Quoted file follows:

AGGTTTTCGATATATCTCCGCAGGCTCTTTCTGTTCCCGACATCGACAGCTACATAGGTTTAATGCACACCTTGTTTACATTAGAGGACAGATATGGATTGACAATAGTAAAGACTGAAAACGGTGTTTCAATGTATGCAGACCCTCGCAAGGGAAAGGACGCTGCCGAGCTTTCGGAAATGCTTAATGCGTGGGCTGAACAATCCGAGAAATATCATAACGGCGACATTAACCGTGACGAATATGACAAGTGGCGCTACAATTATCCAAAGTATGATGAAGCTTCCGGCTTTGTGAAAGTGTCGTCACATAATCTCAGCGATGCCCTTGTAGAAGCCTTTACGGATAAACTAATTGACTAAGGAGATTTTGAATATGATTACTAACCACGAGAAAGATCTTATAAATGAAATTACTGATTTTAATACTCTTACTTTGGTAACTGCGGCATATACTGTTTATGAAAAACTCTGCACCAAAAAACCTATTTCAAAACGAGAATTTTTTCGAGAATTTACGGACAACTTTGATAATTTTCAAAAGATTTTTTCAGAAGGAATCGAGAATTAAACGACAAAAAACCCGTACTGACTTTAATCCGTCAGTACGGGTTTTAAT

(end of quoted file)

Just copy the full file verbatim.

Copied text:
AGGTTTTCGATATATCTCCGCAGGCTCTTTCTGTTCCCGACATCGACAGCTACATAGGTTTAATGCACACCTTGTTTACATTAGAGGACAGATATGGATTGACAATAGTAAAGACTGAAAACGGTGTTTCAATGTATGCAGACCCTCGCAAGGGAAAGGACGCTGCCGAGCTTTCGGAAATGCTTAATGCGTGGGCTGAACAATCCGAGAAATATCATAACGGCGACATTAACCGTGACGAATATGACAAGTGGCGCTACAATTATCCAAAGTATGATGAAGCTTCCGGCTTTGTGAAAGTGTCGTCACATAATCTCAGCGATGCCCTTGTAGAAGCCTTTACGGATAAACTAATTGACTAAGGAGATTTTGAATATGATTACTAACCACGAGAAAGATCTTATAAATGAAATTACTGATTTTAATACTCTTACTTTGGTAACTGCGGCATATACTGTTTATGAAAAACTCTGCACCAAAAAACCTATTTCAAAACGAGAATTTTTTCGAGAATTTACGGACAACTTTGATAATTTTCAAAAGATTTTTTCAGAAGGAATCGAGAATTAAACGACAAAAAACCCGTACTGACTTTAATCCGTCAGTACGGGTTTTAAT